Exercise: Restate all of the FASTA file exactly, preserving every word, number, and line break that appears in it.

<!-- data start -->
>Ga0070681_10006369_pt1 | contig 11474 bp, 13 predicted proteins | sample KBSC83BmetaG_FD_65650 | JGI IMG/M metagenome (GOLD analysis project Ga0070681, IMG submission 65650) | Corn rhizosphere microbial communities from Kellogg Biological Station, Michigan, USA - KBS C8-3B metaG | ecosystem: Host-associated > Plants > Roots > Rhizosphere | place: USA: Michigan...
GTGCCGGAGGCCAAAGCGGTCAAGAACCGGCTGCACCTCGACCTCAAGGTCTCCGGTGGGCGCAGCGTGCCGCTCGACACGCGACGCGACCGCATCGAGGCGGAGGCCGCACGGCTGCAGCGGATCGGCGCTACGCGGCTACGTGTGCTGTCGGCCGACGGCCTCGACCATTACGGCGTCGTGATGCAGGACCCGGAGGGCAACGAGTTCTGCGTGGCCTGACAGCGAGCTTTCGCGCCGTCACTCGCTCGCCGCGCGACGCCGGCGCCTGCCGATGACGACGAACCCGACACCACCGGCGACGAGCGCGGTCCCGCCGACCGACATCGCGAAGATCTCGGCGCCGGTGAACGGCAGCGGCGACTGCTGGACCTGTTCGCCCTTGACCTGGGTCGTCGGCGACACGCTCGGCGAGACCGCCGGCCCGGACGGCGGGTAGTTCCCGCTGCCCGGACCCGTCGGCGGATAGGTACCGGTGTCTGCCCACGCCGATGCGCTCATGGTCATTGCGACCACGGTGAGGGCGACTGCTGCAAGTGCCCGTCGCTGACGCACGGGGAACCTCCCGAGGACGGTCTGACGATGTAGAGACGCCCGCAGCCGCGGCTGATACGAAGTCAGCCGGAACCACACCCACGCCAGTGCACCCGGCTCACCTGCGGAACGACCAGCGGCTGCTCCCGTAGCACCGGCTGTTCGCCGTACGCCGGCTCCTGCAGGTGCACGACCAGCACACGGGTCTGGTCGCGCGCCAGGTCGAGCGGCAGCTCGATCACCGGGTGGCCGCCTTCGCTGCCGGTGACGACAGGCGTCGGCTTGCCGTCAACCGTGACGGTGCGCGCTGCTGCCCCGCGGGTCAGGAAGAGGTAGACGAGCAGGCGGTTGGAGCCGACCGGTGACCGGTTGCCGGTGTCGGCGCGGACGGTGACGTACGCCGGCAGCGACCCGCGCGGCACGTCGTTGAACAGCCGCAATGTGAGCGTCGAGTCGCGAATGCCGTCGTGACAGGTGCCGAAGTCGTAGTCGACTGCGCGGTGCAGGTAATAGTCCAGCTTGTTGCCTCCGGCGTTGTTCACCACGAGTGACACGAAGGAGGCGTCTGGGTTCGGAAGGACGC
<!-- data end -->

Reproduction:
>Ga0070681_10006369_pt1 | contig 11474 bp, 13 predicted proteins | sample KBSC83BmetaG_FD_65650 | JGI IMG/M metagenome (GOLD analysis project Ga0070681, IMG submission 65650) | Corn rhizosphere microbial communities from Kellogg Biological Station, Michigan, USA - KBS C8-3B metaG | ecosystem: Host-associated > Plants > Roots > Rhizosphere | place: USA: Michigan...
GTGCCGGAGGCCAAAGCGGTCAAGAACCGGCTGCACCTCGACCTCAAGGTCTCCGGTGGGCGCAGCGTGCCGCTCGACACGCGACGCGACCGCATCGAGGCGGAGGCCGCACGGCTGCAGCGGATCGGCGCTACGCGGCTACGTGTGCTGTCGGCCGACGGCCTCGACCATTACGGCGTCGTGATGCAGGACCCGGAGGGCAACGAGTTCTGCGTGGCCTGACAGCGAGCTTTCGCGCCGTCACTCGCTCGCCGCGCGACGCCGGCGCCTGCCGATGACGACGAACCCGACACCACCGGCGACGAGCGCGGTCCCGCCGACCGACATCGCGAAGATCTCGGCGCCGGTGAACGGCAGCGGCGACTGCTGGACCTGTTCGCCCTTGACCTGGGTCGTCGGCGACACGCTCGGCGAGACCGCCGGCCCGGACGGCGGGTAGTTCCCGCTGCCCGGACCCGTCGGCGGATAGGTACCGGTGTCTGCCCACGCCGATGCGCTCATGGTCATTGCGACCACGGTGAGGGCGACTGCTGCAAGTGCCCGTCGCTGACGCACGGGGAACCTCCCGAGGACGGTCTGACGATGTAGAGACGCCCGCAGCCGCGGCTGATACGAAGTCAGCCGGAACCACACCCACGCCAGTGCACCCGGCTCACCTGCGGAACGACCAGCGGCTGCTCCCGTAGCACCGGCTGTTCGCCGTACGCCGGCTCCTGCAGGTGCACGACCAGCACACGGGTCTGGTCGCGCGCCAGGTCGAGCGGCAGCTCGATCACCGGGTGGCCGCCTTCGCTGCCGGTGACGACAGGCGTCGGCTTGCCGTCAACCGTGACGGTGCGCGCTGCTGCCCCGCGGGTCAGGAAGAGGTAGACGAGCAGGCGGTTGGAGCCGACCGGTGACCGGTTGCCGGTGTCGGCGCGGACGGTGACGTACGCCGGCAGCGACCCGCGCGGCACGTCGTTGAACAGCCGCAATGTGAGCGTCGAGTCGCGAATGCCGTCGTGACAGGTGCCGAAGTCGTAGTCGACTGCGCGGTGCAGGTAATAGTCCAGCTTGTTGCCTCCGGCGTTGTTCACCACGAGTGACACGAAGGAGGCGTCTGGGTTCGGAAGGACGC